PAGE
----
Tag Archives: namibia
Enough about dead nature (rocks). Now for some nature that’s alive. And let’s begin with trees.
Yet another absolutely wonderful tourist attraction in Namibia is the aloe Quiver Tree Forest. It comprises around 250 specimens of aloidendron dichotomum, known locally as the quiver tree. And it’s amazing (just like so many other things in Namibia, an amazing country)! The quiver trees here are huge and, according to internet, live for 200-300 years (how does the internet know? It’ll only turn 30 soon:).
But let’s get back on topic. Wanna see the photos of the mentioned above aloidendron dichotomum?
Don’t hope there won’t be any more Namibian stories :).
Last time, I promised to elaborate on a rock theme. Well, here you go!… in the Giant’s Playground.
It’s the perfect name for this place. Just imagine – giants that once inhabited our planet arranged here a playground for their children, where they frolicked as all children do, and played with toy blocks. Well this is what’s left of them:
It’s time I wrote a few things about Namibian ‘lodges’. I’m afraid I’ve practically no photos thereof as we’d check in late in the evening and leave at dawn. However, at the Fish River Canyon, we planned for an early night and late rise, since our next day’s trip was going to be quite short – only 270km. The place was pretty good: Canyon Lodge Gondwana. Reception and the restaurant and bar are in one building, while the guesthouses are set in a most picturesque landscaped setting:
Once again I can’t help but sing the praises of the ‘German’ roads in Namibia! They’re superb! Although the only local premium-quality highway is still not that long – only 50+ kilometers. But the quality of the other paved two-lane roads here is mostly ideal. And the views along the road are something to behold! The biggest problem for drivers here is how to avoid being distracted by the scenery :)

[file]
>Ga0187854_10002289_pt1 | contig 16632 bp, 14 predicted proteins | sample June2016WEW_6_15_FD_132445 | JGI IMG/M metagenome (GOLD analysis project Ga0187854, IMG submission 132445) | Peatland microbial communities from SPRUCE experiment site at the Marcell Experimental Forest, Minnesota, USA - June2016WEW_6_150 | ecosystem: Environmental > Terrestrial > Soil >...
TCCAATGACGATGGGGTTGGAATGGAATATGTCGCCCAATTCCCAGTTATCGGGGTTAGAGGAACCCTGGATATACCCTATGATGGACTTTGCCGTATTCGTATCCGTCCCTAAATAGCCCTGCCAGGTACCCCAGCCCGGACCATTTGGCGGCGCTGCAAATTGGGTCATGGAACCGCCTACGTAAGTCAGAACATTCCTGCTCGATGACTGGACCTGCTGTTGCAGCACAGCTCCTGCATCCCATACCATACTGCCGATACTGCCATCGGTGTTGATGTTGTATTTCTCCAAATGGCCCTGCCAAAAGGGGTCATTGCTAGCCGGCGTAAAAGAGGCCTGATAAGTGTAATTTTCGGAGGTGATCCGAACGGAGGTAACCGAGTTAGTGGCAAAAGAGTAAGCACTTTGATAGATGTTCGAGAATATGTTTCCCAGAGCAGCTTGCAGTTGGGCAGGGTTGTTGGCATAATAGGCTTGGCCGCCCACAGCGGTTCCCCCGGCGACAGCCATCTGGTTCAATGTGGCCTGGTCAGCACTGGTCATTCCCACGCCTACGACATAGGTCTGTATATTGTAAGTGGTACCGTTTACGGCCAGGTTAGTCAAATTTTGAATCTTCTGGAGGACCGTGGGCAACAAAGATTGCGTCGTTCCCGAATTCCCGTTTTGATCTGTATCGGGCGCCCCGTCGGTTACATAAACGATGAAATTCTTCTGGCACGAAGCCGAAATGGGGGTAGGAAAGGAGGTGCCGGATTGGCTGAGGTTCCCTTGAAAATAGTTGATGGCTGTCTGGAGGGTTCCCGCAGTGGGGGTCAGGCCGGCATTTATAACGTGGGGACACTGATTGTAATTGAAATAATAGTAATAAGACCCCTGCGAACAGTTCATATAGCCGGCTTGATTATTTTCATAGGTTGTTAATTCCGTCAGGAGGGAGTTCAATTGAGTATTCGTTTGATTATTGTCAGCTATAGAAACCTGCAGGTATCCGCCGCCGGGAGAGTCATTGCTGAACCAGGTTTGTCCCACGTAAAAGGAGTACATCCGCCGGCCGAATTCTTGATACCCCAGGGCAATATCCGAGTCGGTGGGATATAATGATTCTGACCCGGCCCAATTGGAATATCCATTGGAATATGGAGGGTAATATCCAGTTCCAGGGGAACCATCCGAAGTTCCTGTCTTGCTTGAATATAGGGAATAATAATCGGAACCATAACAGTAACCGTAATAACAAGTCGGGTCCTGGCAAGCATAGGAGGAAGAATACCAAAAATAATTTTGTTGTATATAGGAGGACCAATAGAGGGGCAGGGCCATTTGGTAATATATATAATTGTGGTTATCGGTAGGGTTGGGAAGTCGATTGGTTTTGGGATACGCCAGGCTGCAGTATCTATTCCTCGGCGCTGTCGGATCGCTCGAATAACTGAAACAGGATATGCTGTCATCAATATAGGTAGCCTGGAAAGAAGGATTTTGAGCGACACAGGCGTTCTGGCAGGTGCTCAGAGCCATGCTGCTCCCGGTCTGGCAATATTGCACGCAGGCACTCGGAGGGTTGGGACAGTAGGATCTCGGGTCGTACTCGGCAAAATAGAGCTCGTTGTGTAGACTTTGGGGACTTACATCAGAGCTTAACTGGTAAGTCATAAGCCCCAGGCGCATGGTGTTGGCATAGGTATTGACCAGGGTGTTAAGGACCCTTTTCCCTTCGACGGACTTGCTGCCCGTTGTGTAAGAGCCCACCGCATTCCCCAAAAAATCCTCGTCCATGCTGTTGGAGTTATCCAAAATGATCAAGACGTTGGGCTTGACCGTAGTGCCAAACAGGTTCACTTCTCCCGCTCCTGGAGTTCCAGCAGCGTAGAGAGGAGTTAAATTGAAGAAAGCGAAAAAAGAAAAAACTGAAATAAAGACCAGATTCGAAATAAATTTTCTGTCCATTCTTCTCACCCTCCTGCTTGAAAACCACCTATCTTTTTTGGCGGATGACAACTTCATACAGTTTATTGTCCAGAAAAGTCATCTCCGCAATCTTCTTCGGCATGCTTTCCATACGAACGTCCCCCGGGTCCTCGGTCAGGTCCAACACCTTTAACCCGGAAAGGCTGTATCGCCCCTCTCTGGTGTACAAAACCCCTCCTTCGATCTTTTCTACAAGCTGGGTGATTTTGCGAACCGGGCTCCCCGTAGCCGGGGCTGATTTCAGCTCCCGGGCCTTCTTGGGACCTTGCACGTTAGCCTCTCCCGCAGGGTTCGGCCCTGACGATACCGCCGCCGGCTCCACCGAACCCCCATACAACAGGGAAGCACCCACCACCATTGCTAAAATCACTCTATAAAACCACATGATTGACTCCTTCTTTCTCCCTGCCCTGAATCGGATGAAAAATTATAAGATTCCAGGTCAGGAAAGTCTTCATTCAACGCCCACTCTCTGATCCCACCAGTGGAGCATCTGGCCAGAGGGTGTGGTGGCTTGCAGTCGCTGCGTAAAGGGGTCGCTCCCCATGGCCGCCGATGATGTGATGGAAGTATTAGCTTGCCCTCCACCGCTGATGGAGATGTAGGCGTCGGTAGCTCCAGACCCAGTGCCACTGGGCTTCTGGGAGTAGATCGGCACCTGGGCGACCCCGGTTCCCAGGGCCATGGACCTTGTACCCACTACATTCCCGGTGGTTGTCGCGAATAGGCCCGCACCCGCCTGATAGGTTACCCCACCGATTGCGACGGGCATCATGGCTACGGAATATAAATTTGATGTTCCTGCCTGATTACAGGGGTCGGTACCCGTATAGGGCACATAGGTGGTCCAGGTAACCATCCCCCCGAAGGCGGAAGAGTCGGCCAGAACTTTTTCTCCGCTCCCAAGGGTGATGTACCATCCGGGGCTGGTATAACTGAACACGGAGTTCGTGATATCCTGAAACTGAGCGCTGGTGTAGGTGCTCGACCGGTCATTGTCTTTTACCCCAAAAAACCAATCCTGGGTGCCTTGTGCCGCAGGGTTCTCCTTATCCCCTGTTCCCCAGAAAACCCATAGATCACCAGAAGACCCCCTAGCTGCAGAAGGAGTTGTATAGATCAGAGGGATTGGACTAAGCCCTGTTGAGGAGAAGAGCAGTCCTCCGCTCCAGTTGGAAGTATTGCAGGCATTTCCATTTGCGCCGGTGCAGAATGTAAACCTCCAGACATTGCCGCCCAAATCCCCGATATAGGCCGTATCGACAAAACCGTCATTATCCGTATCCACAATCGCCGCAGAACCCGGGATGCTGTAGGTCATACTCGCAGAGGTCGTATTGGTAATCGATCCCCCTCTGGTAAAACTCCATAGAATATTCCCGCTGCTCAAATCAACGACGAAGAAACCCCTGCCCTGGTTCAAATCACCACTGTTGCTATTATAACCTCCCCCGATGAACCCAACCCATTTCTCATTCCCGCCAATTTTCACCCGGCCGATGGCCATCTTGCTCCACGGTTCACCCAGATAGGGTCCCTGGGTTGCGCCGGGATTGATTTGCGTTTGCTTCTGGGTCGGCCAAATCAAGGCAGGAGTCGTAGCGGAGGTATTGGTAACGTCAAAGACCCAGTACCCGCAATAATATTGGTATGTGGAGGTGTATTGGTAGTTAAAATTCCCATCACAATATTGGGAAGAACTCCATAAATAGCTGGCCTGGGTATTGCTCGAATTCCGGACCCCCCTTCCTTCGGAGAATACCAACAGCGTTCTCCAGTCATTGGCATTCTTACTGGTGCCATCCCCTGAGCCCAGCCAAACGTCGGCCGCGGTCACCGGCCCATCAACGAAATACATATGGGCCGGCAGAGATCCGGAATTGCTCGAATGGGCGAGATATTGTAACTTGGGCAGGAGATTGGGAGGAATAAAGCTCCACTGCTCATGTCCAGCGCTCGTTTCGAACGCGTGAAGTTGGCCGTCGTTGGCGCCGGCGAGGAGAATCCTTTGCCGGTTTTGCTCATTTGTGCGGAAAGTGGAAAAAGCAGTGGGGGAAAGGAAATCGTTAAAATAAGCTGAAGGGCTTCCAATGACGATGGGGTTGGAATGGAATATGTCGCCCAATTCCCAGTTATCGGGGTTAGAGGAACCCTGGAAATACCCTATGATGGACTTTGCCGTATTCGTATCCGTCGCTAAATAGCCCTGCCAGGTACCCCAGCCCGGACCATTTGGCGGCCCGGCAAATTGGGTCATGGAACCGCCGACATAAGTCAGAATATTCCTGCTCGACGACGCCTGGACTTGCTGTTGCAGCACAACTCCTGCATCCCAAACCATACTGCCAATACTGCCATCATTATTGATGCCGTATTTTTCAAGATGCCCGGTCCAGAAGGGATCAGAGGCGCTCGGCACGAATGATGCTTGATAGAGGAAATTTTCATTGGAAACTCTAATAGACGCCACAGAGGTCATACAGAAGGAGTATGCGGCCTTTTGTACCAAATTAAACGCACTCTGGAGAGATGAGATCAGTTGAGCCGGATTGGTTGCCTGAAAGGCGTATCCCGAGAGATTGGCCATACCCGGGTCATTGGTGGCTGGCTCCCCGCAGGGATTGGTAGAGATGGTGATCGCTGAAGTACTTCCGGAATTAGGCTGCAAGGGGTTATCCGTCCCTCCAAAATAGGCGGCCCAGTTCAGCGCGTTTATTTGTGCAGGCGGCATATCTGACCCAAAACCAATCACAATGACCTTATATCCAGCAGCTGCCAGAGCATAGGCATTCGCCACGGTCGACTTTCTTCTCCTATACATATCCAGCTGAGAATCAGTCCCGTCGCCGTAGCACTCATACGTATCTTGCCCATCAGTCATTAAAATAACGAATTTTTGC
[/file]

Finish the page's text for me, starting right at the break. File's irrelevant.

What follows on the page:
The settlement sprang up around the diamond fields, went through a period of rapid growth, then the diamonds dried up and the town was abandoned. Now this once-thriving town is almost buried in the desert sand and is gradually eroding, leaving behind some apocalyptic images.
Welcome to Kolmanskop! Open from 8 A.M. to 1 P.M., entrance fee, drones forbidden.
Day 5 of our Namibia trip is here, and already off to an interesting start. After trekking, touring and giving our cameras a workout in the Namibian desert sands and dunes, it was time to move on to Lüderitz.
Off we went, driving across the endlessly wonderful and wonderfully endless Namibia.
We had a 460+ km route planned for the day. It might not seem long, but after getting paranoid remembering how awful the road was two days ago, we decided to get an early start. Who knows what it’d be like before we reached the paved part they promised at the end?
The emotions evoked from a short walk through the rocky area surrounding the Namibian town of Luderitz can be summed up rather succinctly. In fact, one word would suffice. Or maybe one or two more. Unfortunately, they’re all expletives.
But they’re just rocks, I hear you say. OK, let me try and share my impressions in a slightly differently way – like this ->
They’re not just rocks. This is a real mix, a hodgepodge of all kinds of rock forms. It’s as though someone threw heaps of different kinds of stones into a giant “stone mixer” and heated it up on one side. And it turned out something like this. Over a huge area:
Sedimentary rock layers, next to basalt outcrops, in a kaleidoscope of colors and shapes…
A bit like with the Valley of Death, though its name is macabre and ominous, Deadvlei couldn’t be more beautiful! The locals realize this too, for this here ‘Dead Marsh’ clay pan with its dead forest upon it is the ‘business card’ of the country: any search on the internet for anything at all about the country returns photos of the place.
The trees, though dead, really are striking, especially given such a vast barren backdrop. You can meditate upon them, in-between taking photos of them, for ages. Which we did…